Sudanese army officials on Monday blasted a United Nations resolution giving the Khartoum government 30 days to rein in militia forces that have massacred tens of thousands of black Africans in the country's western Darfur region.
In what appears to be a split in Sudan's official reaction to the U.N. Security Council's 30-day deadline to disarm Arab militias in Darfur, the country's army declared Monday that the U.N. resolution was an "act of war."
But the Khartoum government, facing the threat of economic and diplomatic sanctions, has reluctantly agreed to the 30-day deadline. At the same time, Sudan's officials expressed doubts about whether its defense forces could disarm the militias, known as the Janjaweed, within the U.N. timeframe.
Osman al-Said, Sudan's ambassador to the African Union, speaking by telephone from AU headquarters in Ethiopia's capital, Addis Ababa, says it is a question of feasibility.
"While we are accepting it, the implementation in one month is going to be difficult. It's not going to be practical to implement," he said. "It's the rainy season in Darfur. Movement is going to be very difficult. Arresting the Janjaweed army and controlling them, it's not something easy."
Analysts say the Sudanese government is hoping the U.N. will extend the deadline to 90 days, in line with a previous agreement between Sudan and U.N. Secretary-General Kofi Annan.
But with up to 50,000 people already dead and an estimated 1.2 million people displaced by the fighting and in dire need of food aid and medicine, Western leaders are pressuring Sudan for a quick end to the Darfur crisis.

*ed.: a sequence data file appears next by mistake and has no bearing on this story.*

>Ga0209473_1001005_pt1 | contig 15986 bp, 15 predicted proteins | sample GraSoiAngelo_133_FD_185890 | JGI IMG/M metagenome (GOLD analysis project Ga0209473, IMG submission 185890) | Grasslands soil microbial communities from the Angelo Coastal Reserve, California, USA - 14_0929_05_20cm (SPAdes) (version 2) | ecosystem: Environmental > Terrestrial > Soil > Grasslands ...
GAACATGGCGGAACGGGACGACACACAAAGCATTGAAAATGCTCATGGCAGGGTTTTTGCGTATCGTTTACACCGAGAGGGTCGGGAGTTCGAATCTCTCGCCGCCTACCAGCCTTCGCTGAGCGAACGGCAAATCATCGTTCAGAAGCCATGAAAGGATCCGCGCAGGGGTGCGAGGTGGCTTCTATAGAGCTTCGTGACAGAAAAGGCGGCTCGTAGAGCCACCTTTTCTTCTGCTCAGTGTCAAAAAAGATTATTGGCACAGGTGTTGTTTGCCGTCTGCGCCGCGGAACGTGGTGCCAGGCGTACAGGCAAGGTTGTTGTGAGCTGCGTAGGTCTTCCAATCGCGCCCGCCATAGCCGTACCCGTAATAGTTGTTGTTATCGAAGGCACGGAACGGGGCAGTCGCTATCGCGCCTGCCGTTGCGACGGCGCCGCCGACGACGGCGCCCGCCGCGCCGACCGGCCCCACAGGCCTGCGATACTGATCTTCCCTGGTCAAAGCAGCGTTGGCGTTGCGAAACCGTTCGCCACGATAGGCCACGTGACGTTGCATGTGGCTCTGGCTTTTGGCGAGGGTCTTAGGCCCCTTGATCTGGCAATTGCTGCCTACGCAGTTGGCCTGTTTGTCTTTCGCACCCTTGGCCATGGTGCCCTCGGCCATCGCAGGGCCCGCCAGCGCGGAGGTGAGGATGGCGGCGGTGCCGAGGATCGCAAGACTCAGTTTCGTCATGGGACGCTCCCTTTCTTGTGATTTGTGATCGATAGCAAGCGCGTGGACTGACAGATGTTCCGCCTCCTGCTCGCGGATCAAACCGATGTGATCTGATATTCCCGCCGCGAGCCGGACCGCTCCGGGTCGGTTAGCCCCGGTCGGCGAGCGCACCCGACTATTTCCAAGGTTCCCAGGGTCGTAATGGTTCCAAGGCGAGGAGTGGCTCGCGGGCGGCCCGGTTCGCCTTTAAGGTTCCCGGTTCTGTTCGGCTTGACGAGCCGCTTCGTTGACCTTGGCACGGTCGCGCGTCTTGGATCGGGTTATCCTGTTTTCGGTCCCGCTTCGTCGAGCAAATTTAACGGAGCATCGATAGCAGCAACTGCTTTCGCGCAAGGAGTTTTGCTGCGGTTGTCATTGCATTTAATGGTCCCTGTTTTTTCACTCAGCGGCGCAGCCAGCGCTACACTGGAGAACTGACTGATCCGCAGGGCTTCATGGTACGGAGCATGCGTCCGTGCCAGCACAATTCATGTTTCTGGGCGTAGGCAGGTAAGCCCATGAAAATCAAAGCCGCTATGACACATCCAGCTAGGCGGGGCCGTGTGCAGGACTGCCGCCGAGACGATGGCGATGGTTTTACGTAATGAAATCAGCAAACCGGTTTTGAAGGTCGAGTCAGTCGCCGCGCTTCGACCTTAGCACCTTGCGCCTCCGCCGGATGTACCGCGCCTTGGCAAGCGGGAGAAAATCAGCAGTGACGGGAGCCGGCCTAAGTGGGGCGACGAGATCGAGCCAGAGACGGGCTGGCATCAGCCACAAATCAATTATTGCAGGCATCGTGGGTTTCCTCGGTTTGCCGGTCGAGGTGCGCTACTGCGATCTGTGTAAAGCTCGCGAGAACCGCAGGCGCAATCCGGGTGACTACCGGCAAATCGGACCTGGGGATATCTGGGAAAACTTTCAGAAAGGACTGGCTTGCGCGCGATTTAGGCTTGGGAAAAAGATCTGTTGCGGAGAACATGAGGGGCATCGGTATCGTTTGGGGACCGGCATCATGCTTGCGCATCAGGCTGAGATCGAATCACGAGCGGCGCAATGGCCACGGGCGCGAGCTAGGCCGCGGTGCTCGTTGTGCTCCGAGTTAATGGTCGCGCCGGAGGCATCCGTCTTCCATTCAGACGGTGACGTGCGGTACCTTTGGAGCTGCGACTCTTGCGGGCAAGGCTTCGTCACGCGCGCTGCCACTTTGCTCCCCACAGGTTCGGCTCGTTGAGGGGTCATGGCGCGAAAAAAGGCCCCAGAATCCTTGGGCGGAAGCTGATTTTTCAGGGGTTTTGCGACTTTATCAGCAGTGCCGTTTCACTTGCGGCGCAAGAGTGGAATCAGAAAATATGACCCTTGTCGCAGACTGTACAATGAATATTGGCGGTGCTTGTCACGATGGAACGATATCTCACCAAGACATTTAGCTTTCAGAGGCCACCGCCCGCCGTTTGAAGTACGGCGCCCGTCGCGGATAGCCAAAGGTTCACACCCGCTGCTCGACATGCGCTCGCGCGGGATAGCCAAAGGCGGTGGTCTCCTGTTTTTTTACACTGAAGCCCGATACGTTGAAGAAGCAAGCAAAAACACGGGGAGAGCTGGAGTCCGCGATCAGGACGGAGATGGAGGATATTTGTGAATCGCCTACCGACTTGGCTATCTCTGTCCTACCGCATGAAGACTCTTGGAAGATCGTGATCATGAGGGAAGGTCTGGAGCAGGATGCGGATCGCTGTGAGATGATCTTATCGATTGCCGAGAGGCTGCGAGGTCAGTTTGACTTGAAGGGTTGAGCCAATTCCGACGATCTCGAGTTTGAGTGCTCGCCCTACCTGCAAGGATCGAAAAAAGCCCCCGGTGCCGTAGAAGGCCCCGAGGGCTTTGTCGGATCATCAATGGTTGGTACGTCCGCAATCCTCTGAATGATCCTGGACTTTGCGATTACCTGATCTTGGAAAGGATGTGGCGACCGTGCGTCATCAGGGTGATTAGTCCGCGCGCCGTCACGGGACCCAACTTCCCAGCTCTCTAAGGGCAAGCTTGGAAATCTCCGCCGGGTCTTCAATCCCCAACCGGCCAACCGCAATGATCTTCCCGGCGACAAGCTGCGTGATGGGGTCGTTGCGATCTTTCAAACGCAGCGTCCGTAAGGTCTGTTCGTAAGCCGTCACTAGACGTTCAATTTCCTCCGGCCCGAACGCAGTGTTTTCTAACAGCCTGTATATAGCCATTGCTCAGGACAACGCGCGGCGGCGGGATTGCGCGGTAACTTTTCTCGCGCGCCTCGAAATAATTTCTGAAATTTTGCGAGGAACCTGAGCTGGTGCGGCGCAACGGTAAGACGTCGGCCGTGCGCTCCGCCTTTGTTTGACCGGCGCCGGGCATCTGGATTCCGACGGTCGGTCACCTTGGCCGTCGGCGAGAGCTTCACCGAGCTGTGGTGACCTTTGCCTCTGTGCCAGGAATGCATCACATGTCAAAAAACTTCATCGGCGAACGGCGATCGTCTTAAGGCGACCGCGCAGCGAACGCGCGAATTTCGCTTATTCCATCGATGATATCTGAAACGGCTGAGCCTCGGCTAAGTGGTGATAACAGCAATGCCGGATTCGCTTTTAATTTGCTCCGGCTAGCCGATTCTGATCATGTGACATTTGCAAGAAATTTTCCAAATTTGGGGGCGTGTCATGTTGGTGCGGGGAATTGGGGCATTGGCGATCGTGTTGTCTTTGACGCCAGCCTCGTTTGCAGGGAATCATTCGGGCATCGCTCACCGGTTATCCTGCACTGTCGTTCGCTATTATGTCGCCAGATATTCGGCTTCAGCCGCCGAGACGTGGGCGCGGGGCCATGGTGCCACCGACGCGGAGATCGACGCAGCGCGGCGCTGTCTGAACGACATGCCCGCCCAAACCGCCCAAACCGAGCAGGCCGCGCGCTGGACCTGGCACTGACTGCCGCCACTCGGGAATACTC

Despite Khartoum's claim that it has begun cracking down on militia forces, reports are still coming in of attacks against black Africans in Sudan. Western analysts and international human rights groups question Sudan's sincerity in stopping the very forces that, they suspect, the government armed in the first place as a proxy army to put down a 2003 uprising.
To help monitor Sudan's compliance with the U.N. deadline and to assist humanitarian aid to the region, the AU has sent the first contingent of a 300-strong peacekeeping force. France has stationed 200 troops in Chad near the Sudanese border and British officials say they are prepared to send troops, if needed.
The buildup of foreign troops, analysts believe, was the reason Sudan's army said the 30-day deadline was a pretext for a foreign invasion of Sudan.
Army spokesman General Mohamed Beshir Suleiman told Sudan's official daily newspaper, Al Anbaa, that the army is ready to confront what he called the enemies of Sudan. He went on to say: "The door of the jihad is still open, and if it has been closed in the south, it will be opened in the west."
Ambassador al-Said was asked whether he agreed with General Suleiman's statement that the U.N. resolution amounted to an "act of war."
"No. We are bound by what the council of ministers decided yesterday," he said.
The general view is the government will prevail and that Sudan will at least begin to disarm the Janjaweed by the end of August.